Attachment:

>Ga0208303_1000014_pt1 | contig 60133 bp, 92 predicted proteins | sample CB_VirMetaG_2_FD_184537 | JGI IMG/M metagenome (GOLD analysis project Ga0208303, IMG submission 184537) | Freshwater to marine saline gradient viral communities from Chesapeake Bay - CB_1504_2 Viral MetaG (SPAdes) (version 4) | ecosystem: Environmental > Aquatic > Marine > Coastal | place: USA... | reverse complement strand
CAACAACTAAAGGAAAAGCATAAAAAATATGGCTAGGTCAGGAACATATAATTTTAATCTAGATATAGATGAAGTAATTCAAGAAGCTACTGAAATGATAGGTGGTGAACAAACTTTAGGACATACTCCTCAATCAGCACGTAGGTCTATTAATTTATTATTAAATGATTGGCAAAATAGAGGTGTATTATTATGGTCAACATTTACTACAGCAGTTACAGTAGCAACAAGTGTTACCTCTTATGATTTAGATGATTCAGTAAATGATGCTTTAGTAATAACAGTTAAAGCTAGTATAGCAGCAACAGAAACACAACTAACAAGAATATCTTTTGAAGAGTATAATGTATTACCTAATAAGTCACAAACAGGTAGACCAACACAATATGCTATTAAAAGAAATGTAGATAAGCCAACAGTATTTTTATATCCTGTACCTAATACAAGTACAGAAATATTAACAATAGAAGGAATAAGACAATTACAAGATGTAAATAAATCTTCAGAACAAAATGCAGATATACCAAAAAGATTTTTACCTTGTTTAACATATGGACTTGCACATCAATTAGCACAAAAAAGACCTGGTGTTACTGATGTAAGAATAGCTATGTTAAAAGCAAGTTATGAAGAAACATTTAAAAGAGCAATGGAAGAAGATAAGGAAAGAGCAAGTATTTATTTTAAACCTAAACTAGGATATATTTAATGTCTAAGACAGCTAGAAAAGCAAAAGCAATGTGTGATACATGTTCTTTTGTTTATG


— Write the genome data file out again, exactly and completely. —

>Ga0208303_1000014_pt1 | contig 60133 bp, 92 predicted proteins | sample CB_VirMetaG_2_FD_184537 | JGI IMG/M metagenome (GOLD analysis project Ga0208303, IMG submission 184537) | Freshwater to marine saline gradient viral communities from Chesapeake Bay - CB_1504_2 Viral MetaG (SPAdes) (version 4) | ecosystem: Environmental > Aquatic > Marine > Coastal | place: USA... | reverse complement strand
CAACAACTAAAGGAAAAGCATAAAAAATATGGCTAGGTCAGGAACATATAATTTTAATCTAGATATAGATGAAGTAATTCAAGAAGCTACTGAAATGATAGGTGGTGAACAAACTTTAGGACATACTCCTCAATCAGCACGTAGGTCTATTAATTTATTATTAAATGATTGGCAAAATAGAGGTGTATTATTATGGTCAACATTTACTACAGCAGTTACAGTAGCAACAAGTGTTACCTCTTATGATTTAGATGATTCAGTAAATGATGCTTTAGTAATAACAGTTAAAGCTAGTATAGCAGCAACAGAAACACAACTAACAAGAATATCTTTTGAAGAGTATAATGTATTACCTAATAAGTCACAAACAGGTAGACCAACACAATATGCTATTAAAAGAAATGTAGATAAGCCAACAGTATTTTTATATCCTGTACCTAATACAAGTACAGAAATATTAACAATAGAAGGAATAAGACAATTACAAGATGTAAATAAATCTTCAGAACAAAATGCAGATATACCAAAAAGATTTTTACCTTGTTTAACATATGGACTTGCACATCAATTAGCACAAAAAAGACCTGGTGTTACTGATGTAAGAATAGCTATGTTAAAAGCAAGTTATGAAGAAACATTTAAAAGAGCAATGGAAGAAGATAAGGAAAGAGCAAGTATTTATTTTAAACCTAAACTAGGATATATTTAATGTCTAAGACAGCTAGAAAAGCAAAAGCAATGTGTGATACATGTTCTTTTGTTTATG